July/August 2002, Issue 98On the Cover
Pedal Power
Massage Gives Cyclists the Competitive Edge
by Jennifer Warren
Photos by Jonah Sutherland

It’s Monday morning and I’m movin’ kinda slow. I take mental notes as I make my coffee, for my body is talking to me. I am listening and its requests are loud and clear; I need a massage. Sunday, I rode 100 miles in the annual Spring Century race.

Cycling results in a unique set of aches and pains due to the aerodynamic position used to be more efficient, trying to cheat physics whenever possible; this is what you think about when you’re the motor. I am in good condition, but early season and challenging rides like this can be a wakeup call for the muscles used in cycling. Although it’s a good sort of soreness, and I am reminded I am alive, I feel a bit like the rusted Tin Man in The Wizard of Oz.

In This IssueGold-Medal Massage
Touch Helps Olympic and Paralympic Athletes Reach the Podium
by Brandi Schlossberg, Associate Editor

The massive crowd is a blur of faces and flags, sparkling with camera flashes and booming with applause. In the center of the light and noise stand the athletes. Medals of gold, silver and bronze hang from their necks, and the flag of each winner’s country waves proudly above.

This is the pinnacle of athletic success; a place on the Olympic podium is a testament to years of training and athletic prowess. The 2002 Winter Olympics and Paralympics (an international competition for disabled athletes) were held Feb. 7 through March 16 in Slat Lake City, Utah.

Behind all the glorious moments shared at these Olympics and Paralympics – from the big air of snowboarders to the slice of skates on ice and the joyful tears of champions – stood a team of 230 volunteer massage therapists.

The Berry Method, To Address Mid-Back Tension
by Taum Sayers
One of the primary goals of the Berry Method of Corrective Massage is to enhance the body’s health by addressing its constant balancing act in regard to gravity. These techniques serve to reduce tension and nourish the body’s innate repair mechanisms by encouraging a state of balanced posture and ease. Berry Method practitioners don’t claim to fix anything, but rather to reduce the obstacles that interfere with the body’s incredible healing abilities.

Throughout a bodywork career that spanned 50 years, Lauren Berry applied corrective massage and body-balancing concepts to decrease pain and restore function in thousands of people. His principles included respecting what he referred to as one of the body’s primary automatic functions: maintaining upright balance with gravity.

How They Affect Your Business and Your Health

by Sheri Wallace
So-called “insufficient ergonomic protection” is responsible for $1 of every $3 spent on worker’s compensation. But even more costly is the loss of productivity. Nearly two million workers suffer work-related musculoskeletal disorders every year, and more than 600,000 lose work time. Massage therapists are among those whose jobs entail heavy physical labor and constant body use, and so are at high risk of developing ergonomic injuries. Whether you’re self-employed or an employer of massage therapists, ergonomics is an issue that could affect your bottom line.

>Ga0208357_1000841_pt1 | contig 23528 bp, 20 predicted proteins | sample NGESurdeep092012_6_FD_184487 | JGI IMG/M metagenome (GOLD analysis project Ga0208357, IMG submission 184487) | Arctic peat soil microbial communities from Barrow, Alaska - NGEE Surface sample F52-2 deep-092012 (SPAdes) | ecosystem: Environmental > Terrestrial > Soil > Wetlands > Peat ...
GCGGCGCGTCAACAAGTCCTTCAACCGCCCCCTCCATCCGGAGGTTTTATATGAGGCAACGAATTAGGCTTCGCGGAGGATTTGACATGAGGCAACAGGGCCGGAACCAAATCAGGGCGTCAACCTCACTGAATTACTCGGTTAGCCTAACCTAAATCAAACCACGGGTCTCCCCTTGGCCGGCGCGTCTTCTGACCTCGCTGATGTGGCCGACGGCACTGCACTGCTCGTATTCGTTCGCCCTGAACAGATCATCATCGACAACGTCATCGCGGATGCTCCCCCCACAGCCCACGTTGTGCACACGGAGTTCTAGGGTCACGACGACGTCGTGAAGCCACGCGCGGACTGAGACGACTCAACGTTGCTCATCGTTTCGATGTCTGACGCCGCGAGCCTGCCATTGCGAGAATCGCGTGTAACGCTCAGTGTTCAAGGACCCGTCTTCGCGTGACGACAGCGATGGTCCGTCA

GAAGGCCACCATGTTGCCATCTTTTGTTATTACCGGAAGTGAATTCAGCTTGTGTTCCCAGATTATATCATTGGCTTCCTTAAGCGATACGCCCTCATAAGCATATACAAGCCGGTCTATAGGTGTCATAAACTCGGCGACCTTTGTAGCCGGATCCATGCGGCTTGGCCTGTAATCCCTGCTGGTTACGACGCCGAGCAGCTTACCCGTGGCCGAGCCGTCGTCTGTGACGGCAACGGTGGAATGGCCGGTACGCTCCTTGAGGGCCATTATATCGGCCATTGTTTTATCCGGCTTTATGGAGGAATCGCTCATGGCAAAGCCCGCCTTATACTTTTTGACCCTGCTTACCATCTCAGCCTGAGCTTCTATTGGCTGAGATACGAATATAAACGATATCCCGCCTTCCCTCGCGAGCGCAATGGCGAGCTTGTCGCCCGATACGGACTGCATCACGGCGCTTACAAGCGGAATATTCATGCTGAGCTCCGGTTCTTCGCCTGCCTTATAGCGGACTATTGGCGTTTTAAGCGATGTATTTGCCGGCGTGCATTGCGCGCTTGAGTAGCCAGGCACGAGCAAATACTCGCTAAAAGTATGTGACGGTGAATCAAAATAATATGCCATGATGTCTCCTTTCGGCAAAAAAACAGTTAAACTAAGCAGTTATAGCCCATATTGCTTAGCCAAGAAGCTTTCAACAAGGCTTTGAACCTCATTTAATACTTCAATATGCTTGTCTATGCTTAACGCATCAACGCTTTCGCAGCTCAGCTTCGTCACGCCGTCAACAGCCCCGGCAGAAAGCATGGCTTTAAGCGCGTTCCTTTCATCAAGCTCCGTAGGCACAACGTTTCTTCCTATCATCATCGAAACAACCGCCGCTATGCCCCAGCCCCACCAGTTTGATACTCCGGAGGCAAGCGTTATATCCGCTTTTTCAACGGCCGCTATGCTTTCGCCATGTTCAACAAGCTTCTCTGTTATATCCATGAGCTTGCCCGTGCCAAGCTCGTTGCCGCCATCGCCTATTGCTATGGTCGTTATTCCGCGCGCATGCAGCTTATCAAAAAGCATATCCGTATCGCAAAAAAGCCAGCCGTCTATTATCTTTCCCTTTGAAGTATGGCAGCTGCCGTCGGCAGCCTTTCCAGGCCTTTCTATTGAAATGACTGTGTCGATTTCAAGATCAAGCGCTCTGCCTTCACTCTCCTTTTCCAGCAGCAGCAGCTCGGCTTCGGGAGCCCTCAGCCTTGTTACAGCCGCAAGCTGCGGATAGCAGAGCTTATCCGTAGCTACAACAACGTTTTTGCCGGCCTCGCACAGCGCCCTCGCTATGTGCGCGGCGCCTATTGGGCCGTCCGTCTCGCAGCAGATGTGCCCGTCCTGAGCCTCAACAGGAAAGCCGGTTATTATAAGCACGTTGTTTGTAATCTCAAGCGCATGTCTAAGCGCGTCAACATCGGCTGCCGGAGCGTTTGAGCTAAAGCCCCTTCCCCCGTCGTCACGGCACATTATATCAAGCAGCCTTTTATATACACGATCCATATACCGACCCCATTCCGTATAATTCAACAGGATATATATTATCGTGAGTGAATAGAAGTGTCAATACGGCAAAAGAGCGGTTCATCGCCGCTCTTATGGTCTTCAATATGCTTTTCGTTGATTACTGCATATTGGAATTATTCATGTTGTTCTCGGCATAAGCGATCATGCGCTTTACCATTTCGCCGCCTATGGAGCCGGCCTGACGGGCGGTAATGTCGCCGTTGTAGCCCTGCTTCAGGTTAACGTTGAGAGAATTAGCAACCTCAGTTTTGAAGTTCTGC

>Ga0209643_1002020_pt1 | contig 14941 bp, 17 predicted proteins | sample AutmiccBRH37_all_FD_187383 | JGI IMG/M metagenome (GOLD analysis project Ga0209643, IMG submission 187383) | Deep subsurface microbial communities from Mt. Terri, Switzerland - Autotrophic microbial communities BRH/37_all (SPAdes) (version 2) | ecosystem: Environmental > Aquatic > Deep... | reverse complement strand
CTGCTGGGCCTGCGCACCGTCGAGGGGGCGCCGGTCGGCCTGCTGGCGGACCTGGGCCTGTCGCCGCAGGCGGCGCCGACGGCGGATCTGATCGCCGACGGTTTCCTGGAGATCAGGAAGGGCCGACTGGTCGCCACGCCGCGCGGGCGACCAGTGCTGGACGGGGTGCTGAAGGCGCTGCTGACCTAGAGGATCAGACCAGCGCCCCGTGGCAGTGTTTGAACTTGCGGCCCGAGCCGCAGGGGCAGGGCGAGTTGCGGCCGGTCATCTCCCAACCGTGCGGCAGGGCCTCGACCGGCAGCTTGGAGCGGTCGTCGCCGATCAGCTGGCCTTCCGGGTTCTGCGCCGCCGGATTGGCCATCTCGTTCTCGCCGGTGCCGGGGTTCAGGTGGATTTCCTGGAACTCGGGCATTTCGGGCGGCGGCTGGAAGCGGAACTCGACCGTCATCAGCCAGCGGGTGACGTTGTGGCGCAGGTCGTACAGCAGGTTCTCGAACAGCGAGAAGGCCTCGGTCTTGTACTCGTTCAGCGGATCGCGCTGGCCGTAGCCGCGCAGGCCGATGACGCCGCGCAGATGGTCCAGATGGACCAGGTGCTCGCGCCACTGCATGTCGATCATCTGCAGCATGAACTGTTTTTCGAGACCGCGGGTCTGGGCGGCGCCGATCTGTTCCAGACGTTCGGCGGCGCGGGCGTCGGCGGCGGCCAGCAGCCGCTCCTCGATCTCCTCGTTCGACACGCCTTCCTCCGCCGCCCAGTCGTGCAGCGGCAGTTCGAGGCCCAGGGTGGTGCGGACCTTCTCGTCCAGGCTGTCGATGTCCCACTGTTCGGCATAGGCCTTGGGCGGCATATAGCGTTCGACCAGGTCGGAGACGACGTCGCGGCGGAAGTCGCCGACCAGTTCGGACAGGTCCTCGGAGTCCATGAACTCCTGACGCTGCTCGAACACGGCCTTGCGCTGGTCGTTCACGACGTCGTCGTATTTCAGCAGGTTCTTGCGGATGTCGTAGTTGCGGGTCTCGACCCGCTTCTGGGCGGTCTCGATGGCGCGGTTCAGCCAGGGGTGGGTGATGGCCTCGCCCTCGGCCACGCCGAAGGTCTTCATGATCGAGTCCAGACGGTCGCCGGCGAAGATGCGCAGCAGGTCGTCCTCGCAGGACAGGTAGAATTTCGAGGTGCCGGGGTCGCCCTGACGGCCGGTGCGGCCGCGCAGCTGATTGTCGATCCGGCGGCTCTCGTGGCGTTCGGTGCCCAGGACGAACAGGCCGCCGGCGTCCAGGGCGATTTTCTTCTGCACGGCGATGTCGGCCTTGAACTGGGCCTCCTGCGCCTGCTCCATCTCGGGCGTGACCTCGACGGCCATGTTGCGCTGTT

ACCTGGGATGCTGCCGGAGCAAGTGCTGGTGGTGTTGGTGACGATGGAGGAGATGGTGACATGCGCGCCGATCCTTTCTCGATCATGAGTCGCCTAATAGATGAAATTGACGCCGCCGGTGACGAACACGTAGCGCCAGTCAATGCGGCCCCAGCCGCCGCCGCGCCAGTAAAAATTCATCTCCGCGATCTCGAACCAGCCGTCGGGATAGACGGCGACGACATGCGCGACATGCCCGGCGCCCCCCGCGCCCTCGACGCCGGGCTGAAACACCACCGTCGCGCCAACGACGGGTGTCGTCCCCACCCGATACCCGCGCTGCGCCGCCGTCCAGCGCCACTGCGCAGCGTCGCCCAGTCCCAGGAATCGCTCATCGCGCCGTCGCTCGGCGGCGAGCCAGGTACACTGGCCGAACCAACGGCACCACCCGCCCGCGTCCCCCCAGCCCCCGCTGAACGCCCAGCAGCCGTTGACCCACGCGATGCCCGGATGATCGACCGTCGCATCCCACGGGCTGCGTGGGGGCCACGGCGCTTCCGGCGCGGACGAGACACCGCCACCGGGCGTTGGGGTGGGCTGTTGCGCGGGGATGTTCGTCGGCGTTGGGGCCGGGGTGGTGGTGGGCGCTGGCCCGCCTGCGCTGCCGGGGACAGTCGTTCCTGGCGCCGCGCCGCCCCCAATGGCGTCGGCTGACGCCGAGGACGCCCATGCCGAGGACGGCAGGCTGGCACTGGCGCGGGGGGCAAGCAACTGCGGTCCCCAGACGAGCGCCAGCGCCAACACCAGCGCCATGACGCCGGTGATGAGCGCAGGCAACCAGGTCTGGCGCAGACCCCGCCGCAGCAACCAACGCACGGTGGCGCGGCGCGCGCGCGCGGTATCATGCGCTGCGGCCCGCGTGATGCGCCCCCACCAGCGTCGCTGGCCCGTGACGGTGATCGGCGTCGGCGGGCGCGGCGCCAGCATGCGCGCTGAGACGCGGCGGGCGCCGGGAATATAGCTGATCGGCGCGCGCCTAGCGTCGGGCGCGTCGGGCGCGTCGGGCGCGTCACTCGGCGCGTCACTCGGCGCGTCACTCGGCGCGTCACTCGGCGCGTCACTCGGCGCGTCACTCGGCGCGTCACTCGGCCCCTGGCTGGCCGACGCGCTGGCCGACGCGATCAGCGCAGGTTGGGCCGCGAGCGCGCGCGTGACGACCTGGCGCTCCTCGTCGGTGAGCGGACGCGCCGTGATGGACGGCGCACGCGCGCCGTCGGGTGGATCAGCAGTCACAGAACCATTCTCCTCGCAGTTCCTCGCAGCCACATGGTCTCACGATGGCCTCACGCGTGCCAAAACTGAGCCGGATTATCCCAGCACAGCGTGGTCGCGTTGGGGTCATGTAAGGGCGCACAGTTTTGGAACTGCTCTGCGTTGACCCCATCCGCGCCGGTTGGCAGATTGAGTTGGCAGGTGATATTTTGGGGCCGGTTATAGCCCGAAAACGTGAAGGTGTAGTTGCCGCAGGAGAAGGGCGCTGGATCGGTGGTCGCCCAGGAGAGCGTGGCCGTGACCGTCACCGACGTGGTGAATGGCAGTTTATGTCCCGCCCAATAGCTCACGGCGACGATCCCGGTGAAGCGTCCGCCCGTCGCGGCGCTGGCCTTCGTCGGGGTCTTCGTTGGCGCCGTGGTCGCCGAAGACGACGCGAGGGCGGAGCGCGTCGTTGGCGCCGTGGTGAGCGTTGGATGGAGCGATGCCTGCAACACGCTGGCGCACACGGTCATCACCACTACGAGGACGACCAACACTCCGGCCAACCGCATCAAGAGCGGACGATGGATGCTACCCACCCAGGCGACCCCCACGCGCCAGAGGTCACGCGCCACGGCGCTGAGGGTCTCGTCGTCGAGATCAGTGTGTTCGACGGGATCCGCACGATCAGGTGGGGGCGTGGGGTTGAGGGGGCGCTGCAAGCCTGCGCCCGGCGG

Fair Trade
U.S. Table Market Responds to a Flood of Imports

by Kelle Walsh, Managing Editor
You’ve seen them at Costco and Sam’s Club. The Spiegel catalog has one. Flip through the pages of Sky Mall the next time you are up 30,000 feet and somewhere between the teeth-whitening set and the electric pants-presser, you’ll find another. Massage tables seem to be ubiquitous these days.

These tables look the way a massage table should look: colored vinyl cushioning atop a wood frame, some with face cradles and carrying cases. And the best part? A price tag that would make any debt-ridden massage-school student jump for joy – sometimes as low as $189.

But while bargain tables, which are imported mostly from China and Taiwan, may seem like a therapist’s dream come true, they are proving to be American massage-table companies’ worst nightmare. Imported massage tables have already cut a considerable slice out of the domestic portable-table market, and the future doesn’t look much better.

Body & Spa: Healing From the Sea
by Melinda MintonIngredients from the sea are making the rounds in spas with astonishing popularity and definite drama. In fact, these single-celled wonders have been key ingredients in beauty products and spa therapies for ages in other parts of the world.
Read the Full Article

Massage Improves Function, Reduces Pain and Anxiety Associated with Subacute Low-Back Pain

Movement Therapy Benefits Senior Citizens

E X P E R T   A D V I C E
by Charlotte Michael Versagi

Experts explain how to learn about local regulations that may impact your practice; and how to stay refreshed during along day of giving massage.

Pages from History: Vibration and Vibrators, Part One
by Robert Noah CalvertThe earliest recorded forms of ancient therapy used to deliver vibration were from the Greeks and Roman era. Vibration was the first massage stroke imitated by the mechanical devices.
Practice Building: Solving the C.E.U. Puzzle, Part Two
by Sue Painter Part two explores the many types of courses – ranging from hands-on video to online – available to today’s touch therapist, and tells you what to ask C.E.U. providers before signing up for their classes.

Reader Expression: What is the future of massage and touch therapy, and how do we get there?
Table Talk:
Giving Hands Do What They Can
Conferences & Conventions Calendar Laws and Regulations